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Publication numberUS7866278 B2
Publication typeGrant
Application numberUS 12/122,781
Publication dateJan 11, 2011
Filing dateMay 19, 2008
Priority dateOct 5, 2007
Also published asUS20090090619
Publication number12122781, 122781, US 7866278 B2, US 7866278B2, US-B2-7866278, US7866278 B2, US7866278B2
InventorsToru Takashima, Yoshikazu Homma
Original AssigneeJeol Ltd.
Export CitationBiBTeX, EndNote, RefMan
External Links: USPTO, USPTO Assignment, Espacenet
Thin-film deposition system
US 7866278 B2
Abstract
A thin-film deposition system has a vacuum chamber and a plasma generator. The plasma generator includes a case, a cathode disposed in the case, an anode assembly disposed at an end of the case, a discharge power supply for applying a discharge voltage between the cathode and the anode assembly, and a gas supply means for supplying a discharge gas into the case. Electrons within a first plasma produced in the case are extracted into the vacuum chamber according to the discharge voltage. An evaporated material in a gaseous state inside the vacuum chamber is irradiated with electrons emitted from the plasma generator to produce a second plasma. The potential at the anode assembly is controlled by anode potential-controlling means such that the electrons within the second plasma are directed at the plasma generator and the ions within the second plasma are directed at the substrate.
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Claims(4)
1. A thin-film deposition system comprising:
a vacuum chamber; and
a plasma generator including a discharge chamber, a cathode disposed in the discharge chamber, an anode assembly disposed at an end of the discharge chamber, a first power supply for applying a discharge voltage between the cathode and the anode assembly, and means for supplying a discharge gas into the discharge chamber,
wherein electrons within a first plasma produced in the discharge chamber are extracted into the vacuum chamber through the aperture of the anode assembly according to the discharge voltage, the vacuum chamber being located outside the discharge chamber,
wherein an evaporable material that is at least in a gaseous state within the vacuum chamber is irradiated with electrons emitted from the plasma generator to produce a second plasma, thus forming a film on a substrate, and
wherein there is further provided anode potential-controlling means for controlling the potential at the anode assembly such that the electrons within the second plasma are directed toward the plasma generator, whereby ions within the second plasma are directed at the substrate.
2. A thin-film deposition system as set forth in claim 1, wherein said anode potential-controlling means is capable of controlling energy of the ions bombarded against the substrate.
3. A thin-film deposition system as set forth in claim 1, wherein said anode potential-controlling means maintains the potential at the anode assembly at a positive value with respect to ground potential at all times.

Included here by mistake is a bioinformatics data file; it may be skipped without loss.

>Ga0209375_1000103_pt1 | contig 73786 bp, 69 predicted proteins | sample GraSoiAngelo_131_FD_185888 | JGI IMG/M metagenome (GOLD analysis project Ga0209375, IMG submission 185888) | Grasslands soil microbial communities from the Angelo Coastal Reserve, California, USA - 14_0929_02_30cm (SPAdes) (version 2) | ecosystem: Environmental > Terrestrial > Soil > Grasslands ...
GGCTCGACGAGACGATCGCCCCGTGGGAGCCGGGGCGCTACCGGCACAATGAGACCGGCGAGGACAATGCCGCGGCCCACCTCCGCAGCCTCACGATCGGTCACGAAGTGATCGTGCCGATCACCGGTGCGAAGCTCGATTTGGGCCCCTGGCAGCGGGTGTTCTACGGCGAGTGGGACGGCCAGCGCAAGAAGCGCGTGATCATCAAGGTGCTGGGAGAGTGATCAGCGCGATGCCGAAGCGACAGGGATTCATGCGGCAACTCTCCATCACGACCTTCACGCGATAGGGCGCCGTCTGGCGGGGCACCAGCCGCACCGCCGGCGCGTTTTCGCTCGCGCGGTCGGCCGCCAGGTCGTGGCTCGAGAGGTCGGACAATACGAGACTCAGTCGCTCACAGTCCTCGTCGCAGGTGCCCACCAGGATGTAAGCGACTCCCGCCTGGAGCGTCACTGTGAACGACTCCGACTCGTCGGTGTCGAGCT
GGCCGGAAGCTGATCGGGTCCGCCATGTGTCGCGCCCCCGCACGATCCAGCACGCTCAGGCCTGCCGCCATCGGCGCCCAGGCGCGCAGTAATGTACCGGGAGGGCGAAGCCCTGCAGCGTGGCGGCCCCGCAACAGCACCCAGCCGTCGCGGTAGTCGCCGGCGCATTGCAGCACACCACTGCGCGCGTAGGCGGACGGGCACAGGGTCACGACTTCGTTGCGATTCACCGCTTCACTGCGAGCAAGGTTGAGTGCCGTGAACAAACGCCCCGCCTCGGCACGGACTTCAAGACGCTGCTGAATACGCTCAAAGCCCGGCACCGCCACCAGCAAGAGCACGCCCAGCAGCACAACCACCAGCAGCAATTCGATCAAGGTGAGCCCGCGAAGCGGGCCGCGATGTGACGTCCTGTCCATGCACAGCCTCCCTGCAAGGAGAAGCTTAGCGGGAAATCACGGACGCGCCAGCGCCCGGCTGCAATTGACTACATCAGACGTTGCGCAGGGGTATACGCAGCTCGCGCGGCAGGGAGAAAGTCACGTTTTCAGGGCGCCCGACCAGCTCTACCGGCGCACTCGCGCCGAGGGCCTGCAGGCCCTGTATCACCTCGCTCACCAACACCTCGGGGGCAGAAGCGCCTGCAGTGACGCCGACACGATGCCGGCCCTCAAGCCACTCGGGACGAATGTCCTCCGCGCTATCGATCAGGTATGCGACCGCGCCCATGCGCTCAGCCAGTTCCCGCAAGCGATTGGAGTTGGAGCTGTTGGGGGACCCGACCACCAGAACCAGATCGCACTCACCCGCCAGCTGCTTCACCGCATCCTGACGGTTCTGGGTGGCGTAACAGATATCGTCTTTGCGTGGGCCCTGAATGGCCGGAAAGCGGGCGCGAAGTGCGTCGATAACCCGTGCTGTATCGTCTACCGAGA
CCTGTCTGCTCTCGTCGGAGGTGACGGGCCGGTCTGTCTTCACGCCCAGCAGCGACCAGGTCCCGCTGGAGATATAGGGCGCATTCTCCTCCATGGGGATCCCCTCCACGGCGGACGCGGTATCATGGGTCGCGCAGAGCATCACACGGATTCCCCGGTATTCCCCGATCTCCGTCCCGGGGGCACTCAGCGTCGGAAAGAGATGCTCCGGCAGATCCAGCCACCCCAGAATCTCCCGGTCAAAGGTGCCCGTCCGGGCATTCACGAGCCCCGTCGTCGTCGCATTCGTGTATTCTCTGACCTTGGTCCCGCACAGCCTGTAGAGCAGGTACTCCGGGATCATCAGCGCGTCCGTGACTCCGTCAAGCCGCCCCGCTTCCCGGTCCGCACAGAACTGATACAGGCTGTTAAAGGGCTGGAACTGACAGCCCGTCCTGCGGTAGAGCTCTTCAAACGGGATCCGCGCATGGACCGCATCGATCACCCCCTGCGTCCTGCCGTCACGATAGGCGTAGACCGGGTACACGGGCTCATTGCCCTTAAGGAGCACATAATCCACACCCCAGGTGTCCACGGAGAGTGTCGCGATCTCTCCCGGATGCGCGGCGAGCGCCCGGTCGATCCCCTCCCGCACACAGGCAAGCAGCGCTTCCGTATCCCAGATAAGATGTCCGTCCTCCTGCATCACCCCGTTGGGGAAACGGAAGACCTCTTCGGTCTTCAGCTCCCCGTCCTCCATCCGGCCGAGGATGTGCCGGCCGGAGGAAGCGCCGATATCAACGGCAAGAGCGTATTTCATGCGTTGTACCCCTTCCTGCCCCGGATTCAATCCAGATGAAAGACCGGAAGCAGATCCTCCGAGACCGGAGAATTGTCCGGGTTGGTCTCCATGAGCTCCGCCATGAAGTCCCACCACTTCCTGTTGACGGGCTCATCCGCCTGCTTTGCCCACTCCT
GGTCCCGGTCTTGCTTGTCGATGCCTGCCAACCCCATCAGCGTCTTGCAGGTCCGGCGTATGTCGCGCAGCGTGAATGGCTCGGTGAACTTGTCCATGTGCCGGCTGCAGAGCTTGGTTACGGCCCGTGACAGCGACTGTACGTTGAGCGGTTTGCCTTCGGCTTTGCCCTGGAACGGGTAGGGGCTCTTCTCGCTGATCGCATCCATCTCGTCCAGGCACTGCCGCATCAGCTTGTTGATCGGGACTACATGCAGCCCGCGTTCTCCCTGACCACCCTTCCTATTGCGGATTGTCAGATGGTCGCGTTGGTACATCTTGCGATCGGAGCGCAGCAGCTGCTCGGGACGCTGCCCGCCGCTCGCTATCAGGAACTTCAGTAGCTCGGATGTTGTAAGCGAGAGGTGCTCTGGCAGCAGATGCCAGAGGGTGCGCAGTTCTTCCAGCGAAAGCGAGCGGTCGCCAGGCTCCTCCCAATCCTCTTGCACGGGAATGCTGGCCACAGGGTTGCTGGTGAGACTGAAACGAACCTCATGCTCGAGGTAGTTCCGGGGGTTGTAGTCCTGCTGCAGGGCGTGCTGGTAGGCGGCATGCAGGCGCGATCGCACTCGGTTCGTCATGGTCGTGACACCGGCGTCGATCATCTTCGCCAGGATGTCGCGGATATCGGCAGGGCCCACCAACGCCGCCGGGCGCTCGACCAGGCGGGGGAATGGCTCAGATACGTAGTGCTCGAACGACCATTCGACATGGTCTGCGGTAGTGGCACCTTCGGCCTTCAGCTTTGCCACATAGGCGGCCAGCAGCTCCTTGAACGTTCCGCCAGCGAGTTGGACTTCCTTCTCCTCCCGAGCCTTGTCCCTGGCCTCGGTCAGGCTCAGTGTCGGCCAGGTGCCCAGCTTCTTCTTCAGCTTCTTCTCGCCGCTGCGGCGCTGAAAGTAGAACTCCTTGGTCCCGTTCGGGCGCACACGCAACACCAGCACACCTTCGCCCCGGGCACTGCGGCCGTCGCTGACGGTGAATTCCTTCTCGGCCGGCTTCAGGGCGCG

4. A thin-film deposition system as set forth in claim 1, wherein
(A) said anode potential-controlling means is formed by connecting an impedance-adjusting circuit and an auxiliary power supply in series between the anode assembly and a grounded point,
(B) a positive bias is applied to the anode assembly at all times,
(C) when an electron current flows into the grounded point, the impedance-adjusting circuit produces a given impedance to make an adjustment for limiting the electron current, and
(D) when an ion current flows into the grounded point, the impedance is made zero and the ion current is permitted to flow.
Description
BACKGROUND OF THE INVENTION

1. Field of the Invention

The present invention relates to a thin-film deposition system having a vacuum chamber containing a plasma generator.

2. Description of Related Art

A plasma generator converts gaseous molecules and evaporated particles into a high-density plasma in a thin-film deposition system, such as an ion plating system, for forming a thin film on a substrate and assisting in impinging the ions contained within the plasma onto the substrate.

FIG. 3 schematically shows one example of a thin-film deposition system incorporating a plasma generator. A crucible 3 holding an evaporable material 2 therein is mounted at the bottom of a vacuum chamber 1. An electron gun 4 for emitting an electron beam toward the evaporable material is also mounted at the bottom of the chamber 1.

A rotatable substrate dome 5 on which plural substrates are set is mounted near the top of the vacuum chamber 1. The dome is equipped with a heater 6.

A plasma generator 7 emits an electron beam to the space between the substrate dome 5 and the crucible 3.

The plasma generator 7 includes a cathode 8 made of thermionic tungsten filament or other material. The cathode 8 is connected with a heater power supply 9. An electric discharge chamber is formed inside a cylindrical case 10. The pressure inside the discharge chamber is made higher than the pressure inside the vacuum chamber 1 by argon gas introduced from a gas inlet port 11.

A first anode 12 is water-cooled and connected with a discharge power supply 13 via a resistor R1 having resistance R1. A second anode 14 is mounted to cover the surface of the first anode. A part of the first anode 12 is connected to a part of the second anode 14 to increase the thermal resistivity between them.

A shield body 15 is held to the case 10. An orifice permitting passage of the electron beam is formed at the front end of the shield body 15. A coil 16 consists of an electromagnet for producing a magnetic field parallel to the direction in which electrons are extracted. A plasma 17 created in the case 10 is focused toward the center axis of the case by the coil 16.